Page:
Why Do Bobbleheads Usually Look so Terrible? By JOON LEE
Nobody expects bobbleheads to look like their real-life counterparts, especially at the minor league level.
The Sacramento River Cats’ 2013 Barry Zito bobblehead looks nothing like the southpaw pitcher. The figurine is more generic Sims avatar than Zito, sporting a patchy beard that looks as if it were tattooed rather than grown. The giveaway could’ve been a stand-in for any dark-haired baseball player, really.
But look a little bit farther down, knowing that it’s supposed to be the famous Oakland A’s pitcher, and the true issue emerges. Zito made a name for himself as one the game’s best lefties in the early 2000s, winning the Cy Young Award in 2002 for the River Cats’ then-parent club, the Oakland Athletics.
Look at the glove: It’s on generic Sims-man Zito’s left hand, making this stand-in a right-handed pitcher. The same pitcher the New York Timescalled “A Lefty’s Lefty” depicted as one of the 90 percent plebeians, the right-handers.
A month before the promotion, a member of the River Cats’ front office spotted the mistake, according to a source, and pointed it out to the marketing department.
“Nobody will notice,” marketing said.
“It’s Barry f–king Zito,” the staffer said. “Of course they’ll notice.”
They noticed, because the mistake was as bad as making a right-handed bobblehead for Hall of Famer Lefty Grove. The promotional blunder made the rounds on the internet.
“Worst bobblehead ever,” USA Today’s For The Win noted. “Right-handed. Oops,” one tweeter wrote. “What’s wrong with his face?” another added.
The mistake was so bad that less than a year later, when one fan inquired on Twitter about a Barry Zito bobblehead, the official River Cats’ account tweeted back: “Barry Zito bobblehead night was last year, and it was right-handed. That was a fun day.”
Bad bobbleheads, however, are as much a part of baseball’s culture as any other promotion in sports.
The San Francisco Giants gave away the first promotional bobblehead in 1999, Willie Mays, commemorating the last year at Candlestick Park. Mario Alioto, the executive vice president at the time, proposed the idea.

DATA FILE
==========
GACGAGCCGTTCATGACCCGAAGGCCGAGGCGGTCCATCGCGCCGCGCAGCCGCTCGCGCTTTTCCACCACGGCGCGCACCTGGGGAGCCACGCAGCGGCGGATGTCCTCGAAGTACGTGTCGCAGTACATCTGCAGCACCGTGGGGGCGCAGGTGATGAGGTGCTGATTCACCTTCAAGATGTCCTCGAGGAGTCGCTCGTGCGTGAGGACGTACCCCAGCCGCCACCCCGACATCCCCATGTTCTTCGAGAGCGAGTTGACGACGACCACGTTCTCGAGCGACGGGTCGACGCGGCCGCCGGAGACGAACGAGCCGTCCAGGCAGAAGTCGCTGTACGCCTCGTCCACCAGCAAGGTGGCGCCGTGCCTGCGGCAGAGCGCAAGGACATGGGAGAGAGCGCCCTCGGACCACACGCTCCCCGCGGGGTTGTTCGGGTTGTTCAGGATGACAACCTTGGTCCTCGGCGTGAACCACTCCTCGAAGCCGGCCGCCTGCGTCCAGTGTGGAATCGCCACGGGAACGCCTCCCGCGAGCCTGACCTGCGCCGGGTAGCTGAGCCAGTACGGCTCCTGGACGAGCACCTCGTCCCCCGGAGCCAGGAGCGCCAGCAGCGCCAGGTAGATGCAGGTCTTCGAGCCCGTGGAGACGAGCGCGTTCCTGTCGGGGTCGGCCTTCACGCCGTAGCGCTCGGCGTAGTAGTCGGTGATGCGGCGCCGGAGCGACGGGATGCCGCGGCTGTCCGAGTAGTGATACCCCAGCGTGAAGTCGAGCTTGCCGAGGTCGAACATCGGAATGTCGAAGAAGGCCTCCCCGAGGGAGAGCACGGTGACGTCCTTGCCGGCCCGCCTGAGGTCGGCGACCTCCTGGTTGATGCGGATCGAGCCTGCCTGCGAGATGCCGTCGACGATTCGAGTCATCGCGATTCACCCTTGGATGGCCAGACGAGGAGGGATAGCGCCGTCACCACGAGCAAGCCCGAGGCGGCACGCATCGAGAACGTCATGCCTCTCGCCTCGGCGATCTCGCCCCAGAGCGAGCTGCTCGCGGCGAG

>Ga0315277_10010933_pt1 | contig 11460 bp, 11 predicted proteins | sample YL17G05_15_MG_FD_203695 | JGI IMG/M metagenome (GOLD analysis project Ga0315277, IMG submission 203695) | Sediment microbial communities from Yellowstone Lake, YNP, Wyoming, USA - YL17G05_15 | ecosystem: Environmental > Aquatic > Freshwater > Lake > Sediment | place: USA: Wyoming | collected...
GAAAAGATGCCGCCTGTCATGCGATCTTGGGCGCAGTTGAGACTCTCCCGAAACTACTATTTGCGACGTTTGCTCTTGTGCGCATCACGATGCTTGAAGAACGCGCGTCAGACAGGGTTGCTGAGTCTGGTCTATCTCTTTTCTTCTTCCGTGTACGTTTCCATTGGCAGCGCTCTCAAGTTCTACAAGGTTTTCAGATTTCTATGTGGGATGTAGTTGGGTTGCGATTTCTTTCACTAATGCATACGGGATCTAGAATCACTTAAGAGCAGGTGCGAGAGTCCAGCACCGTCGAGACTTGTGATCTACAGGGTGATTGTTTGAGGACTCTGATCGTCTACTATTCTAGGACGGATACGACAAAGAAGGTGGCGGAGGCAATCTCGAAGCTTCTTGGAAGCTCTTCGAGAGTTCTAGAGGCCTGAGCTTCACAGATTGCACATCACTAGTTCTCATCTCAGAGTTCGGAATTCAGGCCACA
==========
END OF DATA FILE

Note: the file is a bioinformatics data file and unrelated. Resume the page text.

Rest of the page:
“The early editions looked nothing like the bobbleheads we see today,” says Faham Zakariaei, Giants senior director of promotions and special events. “It was really thin; the head was not extravagant or large. We asked them to make it more like the ones you’d see in store.”
For a long time, most bobbleheads resembled their real-life counterparts as much as the Tom Brady Deflategate courtroom painting did the New England Patriots quarterback. But the Los Angeles Dodgers, a team that produces more bobbleheads than most other Major League teams, has also managed to make theirs some of the most accurate in professional sports.
“The Dodgers are at the top of the game when it comes to likeness for their bobbleheads,” says Phil Sklar, co-founder and CEO of the National Bobblehead Hall of Fame and Museum. “They’ve been one of the top teams we’ve seen with those features. If you rush them, the quality will be poor because they are hand-sculpted with the molds.”
The Dodgers start planning their promotional calendar in November after the season, going through their roster, with recommendations from their vice president and chief marketing officer, before approaching the player. Some teams, like the Giants, start building out their promotional calendar as early as August.
From there, the team commissions the promotional company to create a mold, often going through four or five rounds of revisions before painting starts. The team and promotional company will often look through hundreds of photos, pinning down details from Vin Scully’s lapel pin to Julio Urias’ glasses.
Every bobblehead is handpainted, requiring a significant amount of preparation for the manufacturer. According to multiple executives, this is the step where things can often go wrong, when the mold of the figurine often looks completely different once painted.